In follow-up stories, David Weigel notes the sadness this will cause in Democratic Party circles, while Martin and Nick Corasaniti note the sadness this news is generating at the War College. But I’d like to focus on something that both Weigel and Josh Barro brought up on Twitter Wednesday:
Can’t get over how the plagiarized essay was FOURTEEN PAGES LONG. Who can’t fill 14 pages? — daveweigel (@daveweigel) July 23, 2014
It’s worse than that, actually. Having read Walsh’s
thesis final paper, it’s not just that it’s only 14 pages of text; it’s that even if you ignore the plagiarism, it’s a pretty bad 14 pages. The thesis paper is ostensibly about whether the United States should prioritize democracy promotion in U.S. grand strategy. If I was supervising this thesis final paper — and I’ve supervised a fair number for my day job — then this is what I’d have e-mailed Walsh if he’d handed this in to me:
John, this is an intriguing topic, and you’ve got the bare bones of an interesting
thesisfinal paper topic here, but you’re going to need to do a lot more work before handing in the final draft. Your definition of democracy is incomplete, without any discussion of whether it’s democracies or liberal democracies that matter. The literature review is thin and out of date. You do not mention the most damning pushback in the literature against your thesis, which is Ed Mansfield and Jack Snyder’s argument that democratizing states are the most war-prone, and therefore that a push for democratization would destabilize a vital strategic area for the United States. If Mansfield and Snyder are correct, then won’t your strategy create significant short-to-medium term costs? And if that’s the case, how sustainable is this strategy? Most important, however, your empirics are very thin. You need more data, or more cases, where the U.S. has pushed for democratization to examine the pros and cons. As it stands, your conclusions are untethered from the rest of this draft. For your next draft, I’ll want to see a much fuller discussion of the literature, at least one of two cases to highlight the ways in which this strategy could harm or help the United States, and a much tighter linkage between your arguments and your policy recommendations.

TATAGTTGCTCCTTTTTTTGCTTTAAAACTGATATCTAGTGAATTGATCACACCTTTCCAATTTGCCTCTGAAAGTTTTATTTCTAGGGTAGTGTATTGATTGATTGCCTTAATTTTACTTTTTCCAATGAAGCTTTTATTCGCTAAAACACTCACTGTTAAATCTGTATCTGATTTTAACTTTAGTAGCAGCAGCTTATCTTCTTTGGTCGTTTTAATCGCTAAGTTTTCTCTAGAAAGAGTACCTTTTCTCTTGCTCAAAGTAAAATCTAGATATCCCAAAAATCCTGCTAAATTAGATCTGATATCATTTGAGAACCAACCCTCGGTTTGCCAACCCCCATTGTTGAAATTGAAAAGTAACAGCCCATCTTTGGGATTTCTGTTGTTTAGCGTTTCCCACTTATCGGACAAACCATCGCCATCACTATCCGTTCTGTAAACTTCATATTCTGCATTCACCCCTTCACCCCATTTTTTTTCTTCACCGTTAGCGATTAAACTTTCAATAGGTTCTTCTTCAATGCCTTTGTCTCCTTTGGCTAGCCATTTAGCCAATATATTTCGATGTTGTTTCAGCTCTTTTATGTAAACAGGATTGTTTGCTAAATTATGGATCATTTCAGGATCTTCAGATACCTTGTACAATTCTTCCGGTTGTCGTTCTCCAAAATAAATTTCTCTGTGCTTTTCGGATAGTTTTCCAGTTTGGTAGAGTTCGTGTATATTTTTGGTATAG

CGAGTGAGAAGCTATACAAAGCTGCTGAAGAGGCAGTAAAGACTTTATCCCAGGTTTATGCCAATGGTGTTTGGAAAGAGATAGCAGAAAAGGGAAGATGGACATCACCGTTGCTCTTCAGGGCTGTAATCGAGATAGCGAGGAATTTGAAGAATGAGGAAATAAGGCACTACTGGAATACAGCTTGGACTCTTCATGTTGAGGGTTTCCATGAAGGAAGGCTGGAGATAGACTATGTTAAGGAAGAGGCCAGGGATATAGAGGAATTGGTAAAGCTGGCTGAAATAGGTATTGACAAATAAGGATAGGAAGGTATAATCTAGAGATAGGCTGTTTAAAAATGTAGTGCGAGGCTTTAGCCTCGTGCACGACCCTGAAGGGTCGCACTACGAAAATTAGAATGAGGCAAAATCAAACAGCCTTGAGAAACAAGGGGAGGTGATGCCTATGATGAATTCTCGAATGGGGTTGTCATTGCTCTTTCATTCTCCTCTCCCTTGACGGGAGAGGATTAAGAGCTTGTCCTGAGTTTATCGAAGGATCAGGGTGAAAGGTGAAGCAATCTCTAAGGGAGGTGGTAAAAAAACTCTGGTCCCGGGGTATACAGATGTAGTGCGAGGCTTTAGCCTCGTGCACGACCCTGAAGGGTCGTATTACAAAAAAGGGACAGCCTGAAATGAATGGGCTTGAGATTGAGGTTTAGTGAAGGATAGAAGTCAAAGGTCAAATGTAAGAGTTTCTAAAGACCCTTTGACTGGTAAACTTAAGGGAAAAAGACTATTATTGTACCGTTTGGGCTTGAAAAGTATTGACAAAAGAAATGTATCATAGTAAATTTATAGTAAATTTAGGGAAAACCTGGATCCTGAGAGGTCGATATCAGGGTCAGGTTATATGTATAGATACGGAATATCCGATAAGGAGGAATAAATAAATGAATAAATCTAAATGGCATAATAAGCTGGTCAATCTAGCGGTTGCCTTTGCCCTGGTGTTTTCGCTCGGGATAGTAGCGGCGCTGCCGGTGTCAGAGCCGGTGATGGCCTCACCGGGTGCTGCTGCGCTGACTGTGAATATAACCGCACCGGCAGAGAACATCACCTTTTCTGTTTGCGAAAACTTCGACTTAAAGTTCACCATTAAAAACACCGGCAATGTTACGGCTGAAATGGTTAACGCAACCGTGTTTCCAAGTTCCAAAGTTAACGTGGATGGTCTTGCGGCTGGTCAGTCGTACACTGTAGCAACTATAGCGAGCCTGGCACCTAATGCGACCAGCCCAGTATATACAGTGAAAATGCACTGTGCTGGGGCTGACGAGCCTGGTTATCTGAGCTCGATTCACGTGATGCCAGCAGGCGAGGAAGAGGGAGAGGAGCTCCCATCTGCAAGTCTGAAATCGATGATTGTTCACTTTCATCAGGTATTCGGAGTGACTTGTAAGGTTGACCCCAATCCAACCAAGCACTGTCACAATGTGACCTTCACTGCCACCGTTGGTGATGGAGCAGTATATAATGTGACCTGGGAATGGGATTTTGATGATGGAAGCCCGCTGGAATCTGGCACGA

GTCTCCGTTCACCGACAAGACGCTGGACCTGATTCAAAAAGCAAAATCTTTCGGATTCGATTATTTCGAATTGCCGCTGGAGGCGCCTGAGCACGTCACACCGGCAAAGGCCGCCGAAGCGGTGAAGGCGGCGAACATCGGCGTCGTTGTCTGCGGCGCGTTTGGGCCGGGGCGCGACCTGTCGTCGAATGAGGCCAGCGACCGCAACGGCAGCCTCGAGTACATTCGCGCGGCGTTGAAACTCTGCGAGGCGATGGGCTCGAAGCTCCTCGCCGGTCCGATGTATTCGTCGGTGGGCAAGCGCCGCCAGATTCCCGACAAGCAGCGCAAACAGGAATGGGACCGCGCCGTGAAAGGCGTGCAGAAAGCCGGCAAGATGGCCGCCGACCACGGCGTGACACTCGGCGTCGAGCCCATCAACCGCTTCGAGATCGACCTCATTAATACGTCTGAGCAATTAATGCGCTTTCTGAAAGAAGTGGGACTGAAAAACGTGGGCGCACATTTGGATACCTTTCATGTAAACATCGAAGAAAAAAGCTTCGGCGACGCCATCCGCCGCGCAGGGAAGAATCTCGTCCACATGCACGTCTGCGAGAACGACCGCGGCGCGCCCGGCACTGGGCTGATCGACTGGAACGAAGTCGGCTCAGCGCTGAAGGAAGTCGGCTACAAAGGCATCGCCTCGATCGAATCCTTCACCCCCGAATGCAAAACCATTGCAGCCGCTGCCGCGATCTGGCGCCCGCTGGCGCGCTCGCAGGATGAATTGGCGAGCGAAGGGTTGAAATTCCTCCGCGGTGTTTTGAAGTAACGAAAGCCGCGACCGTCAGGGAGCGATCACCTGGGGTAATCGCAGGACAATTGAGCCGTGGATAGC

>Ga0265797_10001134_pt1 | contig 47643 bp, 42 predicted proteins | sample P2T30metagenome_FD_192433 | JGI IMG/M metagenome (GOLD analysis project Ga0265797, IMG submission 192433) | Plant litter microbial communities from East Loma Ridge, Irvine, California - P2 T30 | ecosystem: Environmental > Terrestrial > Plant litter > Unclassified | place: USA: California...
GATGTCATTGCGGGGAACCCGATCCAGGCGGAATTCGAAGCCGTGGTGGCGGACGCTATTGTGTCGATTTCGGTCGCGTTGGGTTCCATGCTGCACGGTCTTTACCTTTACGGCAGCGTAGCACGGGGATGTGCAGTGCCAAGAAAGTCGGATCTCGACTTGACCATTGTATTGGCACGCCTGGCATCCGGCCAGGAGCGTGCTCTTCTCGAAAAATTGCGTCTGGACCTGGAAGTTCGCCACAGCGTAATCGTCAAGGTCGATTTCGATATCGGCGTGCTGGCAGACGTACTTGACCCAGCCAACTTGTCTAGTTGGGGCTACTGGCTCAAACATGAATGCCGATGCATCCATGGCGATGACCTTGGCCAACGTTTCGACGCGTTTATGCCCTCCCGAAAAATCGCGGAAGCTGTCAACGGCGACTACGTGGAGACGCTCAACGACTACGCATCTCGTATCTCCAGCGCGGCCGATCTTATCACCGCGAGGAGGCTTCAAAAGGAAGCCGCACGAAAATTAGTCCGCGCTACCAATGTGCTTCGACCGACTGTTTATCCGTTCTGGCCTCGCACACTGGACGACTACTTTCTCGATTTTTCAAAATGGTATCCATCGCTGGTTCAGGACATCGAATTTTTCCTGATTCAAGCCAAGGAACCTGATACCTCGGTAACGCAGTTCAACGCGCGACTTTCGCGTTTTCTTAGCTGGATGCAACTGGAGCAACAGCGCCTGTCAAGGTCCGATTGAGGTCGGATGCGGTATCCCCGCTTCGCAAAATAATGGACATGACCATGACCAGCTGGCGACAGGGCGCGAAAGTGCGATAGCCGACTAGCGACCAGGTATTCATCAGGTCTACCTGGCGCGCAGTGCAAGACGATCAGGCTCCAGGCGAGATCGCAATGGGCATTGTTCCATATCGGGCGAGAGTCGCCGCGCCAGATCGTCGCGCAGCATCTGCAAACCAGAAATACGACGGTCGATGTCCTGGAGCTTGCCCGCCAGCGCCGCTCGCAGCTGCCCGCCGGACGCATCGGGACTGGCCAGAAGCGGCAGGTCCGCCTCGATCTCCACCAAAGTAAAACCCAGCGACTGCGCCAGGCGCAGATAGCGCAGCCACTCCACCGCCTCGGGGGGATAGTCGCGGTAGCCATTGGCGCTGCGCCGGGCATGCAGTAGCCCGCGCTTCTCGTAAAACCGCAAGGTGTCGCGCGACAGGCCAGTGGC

Even if I didn’t detect the plagiarism, there is no way this passes muster for a
M.A. thesis final paper. No. Way. So here’s my question to the Army War College, an institution that I have heretofore admired greatly — how in the hell did this piece of s**t result in the awarding of an M.A. degree?
CORRECTION: My previous version of this story incorrectly called Walsh’s work a “thesis.” It was an independent study paper that was Walsh’s final requirement for receiving the M.A. degree, not a thesis. I apologize for the mistake.